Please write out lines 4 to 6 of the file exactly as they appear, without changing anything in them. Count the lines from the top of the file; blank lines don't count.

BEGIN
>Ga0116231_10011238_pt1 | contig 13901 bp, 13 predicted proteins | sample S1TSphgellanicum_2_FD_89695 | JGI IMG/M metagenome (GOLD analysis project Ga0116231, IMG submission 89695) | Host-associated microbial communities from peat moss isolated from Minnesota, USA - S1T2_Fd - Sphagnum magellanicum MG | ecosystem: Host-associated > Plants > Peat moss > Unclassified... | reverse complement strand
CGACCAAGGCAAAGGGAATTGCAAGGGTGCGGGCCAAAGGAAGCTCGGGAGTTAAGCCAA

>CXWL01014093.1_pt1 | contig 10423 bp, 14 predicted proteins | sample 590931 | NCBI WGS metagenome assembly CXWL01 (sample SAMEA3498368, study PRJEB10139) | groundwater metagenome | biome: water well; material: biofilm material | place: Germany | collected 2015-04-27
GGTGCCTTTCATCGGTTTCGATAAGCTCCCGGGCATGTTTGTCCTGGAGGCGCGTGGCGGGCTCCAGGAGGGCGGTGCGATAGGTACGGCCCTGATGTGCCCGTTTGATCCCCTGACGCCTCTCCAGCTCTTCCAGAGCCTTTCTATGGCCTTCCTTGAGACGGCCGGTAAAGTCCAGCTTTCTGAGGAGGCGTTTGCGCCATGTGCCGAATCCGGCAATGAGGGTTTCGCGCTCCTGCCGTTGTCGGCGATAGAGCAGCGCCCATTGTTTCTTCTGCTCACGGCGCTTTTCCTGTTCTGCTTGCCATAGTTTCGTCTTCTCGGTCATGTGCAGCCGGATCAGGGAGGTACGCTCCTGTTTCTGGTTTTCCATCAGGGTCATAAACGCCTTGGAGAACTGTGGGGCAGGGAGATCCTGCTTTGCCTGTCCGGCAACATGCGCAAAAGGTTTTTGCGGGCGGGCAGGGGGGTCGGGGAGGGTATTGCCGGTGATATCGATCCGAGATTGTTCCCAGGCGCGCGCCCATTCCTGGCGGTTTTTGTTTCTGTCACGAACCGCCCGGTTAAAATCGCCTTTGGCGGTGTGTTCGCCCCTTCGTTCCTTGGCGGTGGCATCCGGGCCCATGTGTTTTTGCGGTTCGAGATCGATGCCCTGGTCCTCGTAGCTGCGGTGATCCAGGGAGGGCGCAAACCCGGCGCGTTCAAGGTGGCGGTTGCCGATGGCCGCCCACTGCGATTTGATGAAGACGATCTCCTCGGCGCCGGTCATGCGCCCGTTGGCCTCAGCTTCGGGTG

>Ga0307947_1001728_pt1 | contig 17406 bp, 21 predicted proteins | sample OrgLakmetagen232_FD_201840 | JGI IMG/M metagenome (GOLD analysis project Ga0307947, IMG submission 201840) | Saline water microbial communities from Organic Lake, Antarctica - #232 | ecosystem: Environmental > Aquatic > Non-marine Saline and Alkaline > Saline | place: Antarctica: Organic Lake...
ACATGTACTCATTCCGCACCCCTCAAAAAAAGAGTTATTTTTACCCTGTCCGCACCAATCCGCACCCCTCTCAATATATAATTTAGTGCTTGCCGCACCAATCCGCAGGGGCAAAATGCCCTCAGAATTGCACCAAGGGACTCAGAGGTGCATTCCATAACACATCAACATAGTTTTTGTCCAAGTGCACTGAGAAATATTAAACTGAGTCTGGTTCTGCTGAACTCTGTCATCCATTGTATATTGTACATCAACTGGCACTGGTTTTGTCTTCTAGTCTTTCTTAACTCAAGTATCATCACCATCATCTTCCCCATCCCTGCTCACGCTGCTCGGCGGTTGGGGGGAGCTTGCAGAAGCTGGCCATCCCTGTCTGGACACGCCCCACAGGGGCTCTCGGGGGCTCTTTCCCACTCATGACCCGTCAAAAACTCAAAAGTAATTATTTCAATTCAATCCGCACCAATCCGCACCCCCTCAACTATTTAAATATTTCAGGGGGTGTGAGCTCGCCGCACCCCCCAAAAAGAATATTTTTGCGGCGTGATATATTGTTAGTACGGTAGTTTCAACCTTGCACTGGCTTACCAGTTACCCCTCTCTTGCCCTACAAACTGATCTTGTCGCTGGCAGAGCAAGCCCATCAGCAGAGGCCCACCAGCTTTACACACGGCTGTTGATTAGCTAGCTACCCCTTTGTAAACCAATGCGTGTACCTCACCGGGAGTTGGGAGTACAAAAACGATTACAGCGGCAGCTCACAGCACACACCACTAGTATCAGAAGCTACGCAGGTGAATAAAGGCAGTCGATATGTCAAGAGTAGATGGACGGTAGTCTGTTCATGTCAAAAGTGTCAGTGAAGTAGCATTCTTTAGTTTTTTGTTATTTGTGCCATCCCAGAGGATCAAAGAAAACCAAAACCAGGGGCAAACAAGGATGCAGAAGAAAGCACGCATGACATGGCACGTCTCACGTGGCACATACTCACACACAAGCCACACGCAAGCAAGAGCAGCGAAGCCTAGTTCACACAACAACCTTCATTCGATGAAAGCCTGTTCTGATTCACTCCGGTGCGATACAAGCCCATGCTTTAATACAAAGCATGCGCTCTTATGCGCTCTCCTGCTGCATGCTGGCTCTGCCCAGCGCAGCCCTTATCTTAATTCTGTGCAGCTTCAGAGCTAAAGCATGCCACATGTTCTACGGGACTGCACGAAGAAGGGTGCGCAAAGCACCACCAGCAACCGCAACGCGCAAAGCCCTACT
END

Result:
GGTGCCTTTCATCGGTTTCGATAAGCTCCCGGGCATGTTTGTCCTGGAGGCGCGTGGCGGGCTCCAGGAGGGCGGTGCGATAGGTACGGCCCTGATGTGCCCGTTTGATCCCCTGACGCCTCTCCAGCTCTTCCAGAGCCTTTCTATGGCCTTCCTTGAGACGGCCGGTAAAGTCCAGCTTTCTGAGGAGGCGTTTGCGCCATGTGCCGAATCCGGCAATGAGGGTTTCGCGCTCCTGCCGTTGTCGGCGATAGAGCAGCGCCCATTGTTTCTTCTGCTCACGGCGCTTTTCCTGTTCTGCTTGCCATAGTTTCGTCTTCTCGGTCATGTGCAGCCGGATCAGGGAGGTACGCTCCTGTTTCTGGTTTTCCATCAGGGTCATAAACGCCTTGGAGAACTGTGGGGCAGGGAGATCCTGCTTTGCCTGTCCGGCAACATGCGCAAAAGGTTTTTGCGGGCGGGCAGGGGGGTCGGGGAGGGTATTGCCGGTGATATCGATCCGAGATTGTTCCCAGGCGCGCGCCCATTCCTGGCGGTTTTTGTTTCTGTCACGAACCGCCCGGTTAAAATCGCCTTTGGCGGTGTGTTCGCCCCTTCGTTCCTTGGCGGTGGCATCCGGGCCCATGTGTTTTTGCGGTTCGAGATCGATGCCCTGGTCCTCGTAGCTGCGGTGATCCAGGGAGGGCGCAAACCCGGCGCGTTCAAGGTGGCGGTTGCCGATGGCCGCCCACTGCGATTTGATGAAGACGATCTCCTCGGCGCCGGTCATGCGCCCGTTGGCCTCAGCTTCGGGTG

>Ga0307947_1001728_pt1 | contig 17406 bp, 21 predicted proteins | sample OrgLakmetagen232_FD_201840 | JGI IMG/M metagenome (GOLD analysis project Ga0307947, IMG submission 201840) | Saline water microbial communities from Organic Lake, Antarctica - #232 | ecosystem: Environmental > Aquatic > Non-marine Saline and Alkaline > Saline | place: Antarctica: Organic Lake...
ACATGTACTCATTCCGCACCCCTCAAAAAAAGAGTTATTTTTACCCTGTCCGCACCAATCCGCACCCCTCTCAATATATAATTTAGTGCTTGCCGCACCAATCCGCAGGGGCAAAATGCCCTCAGAATTGCACCAAGGGACTCAGAGGTGCATTCCATAACACATCAACATAGTTTTTGTCCAAGTGCACTGAGAAATATTAAACTGAGTCTGGTTCTGCTGAACTCTGTCATCCATTGTATATTGTACATCAACTGGCACTGGTTTTGTCTTCTAGTCTTTCTTAACTCAAGTATCATCACCATCATCTTCCCCATCCCTGCTCACGCTGCTCGGCGGTTGGGGGGAGCTTGCAGAAGCTGGCCATCCCTGTCTGGACACGCCCCACAGGGGCTCTCGGGGGCTCTTTCCCACTCATGACCCGTCAAAAACTCAAAAGTAATTATTTCAATTCAATCCGCACCAATCCGCACCCCCTCAACTATTTAAATATTTCAGGGGGTGTGAGCTCGCCGCACCCCCCAAAAAGAATATTTTTGCGGCGTGATATATTGTTAGTACGGTAGTTTCAACCTTGCACTGGCTTACCAGTTACCCCTCTCTTGCCCTACAAACTGATCTTGTCGCTGGCAGAGCAAGCCCATCAGCAGAGGCCCACCAGCTTTACACACGGCTGTTGATTAGCTAGCTACCCCTTTGTAAACCAATGCGTGTACCTCACCGGGAGTTGGGAGTACAAAAACGATTACAGCGGCAGCTCACAGCACACACCACTAGTATCAGAAGCTACGCAGGTGAATAAAGGCAGTCGATATGTCAAGAGTAGATGGACGGTAGTCTGTTCATGTCAAAAGTGTCAGTGAAGTAGCATTCTTTAGTTTTTTGTTATTTGTGCCATCCCAGAGGATCAAAGAAAACCAAAACCAGGGGCAAACAAGGATGCAGAAGAAAGCACGCATGACATGGCACGTCTCACGTGGCACATACTCACACACAAGCCACACGCAAGCAAGAGCAGCGAAGCCTAGTTCACACAACAACCTTCATTCGATGAAAGCCTGTTCTGATTCACTCCGGTGCGATACAAGCCCATGCTTTAATACAAAGCATGCGCTCTTATGCGCTCTCCTGCTGCATGCTGGCTCTGCCCAGCGCAGCCCTTATCTTAATTCTGTGCAGCTTCAGAGCTAAAGCATGCCACATGTTCTACGGGACTGCACGAAGAAGGGTGCGCAAAGCACCACCAGCAACCGCAACGCGCAAAGCCCTACT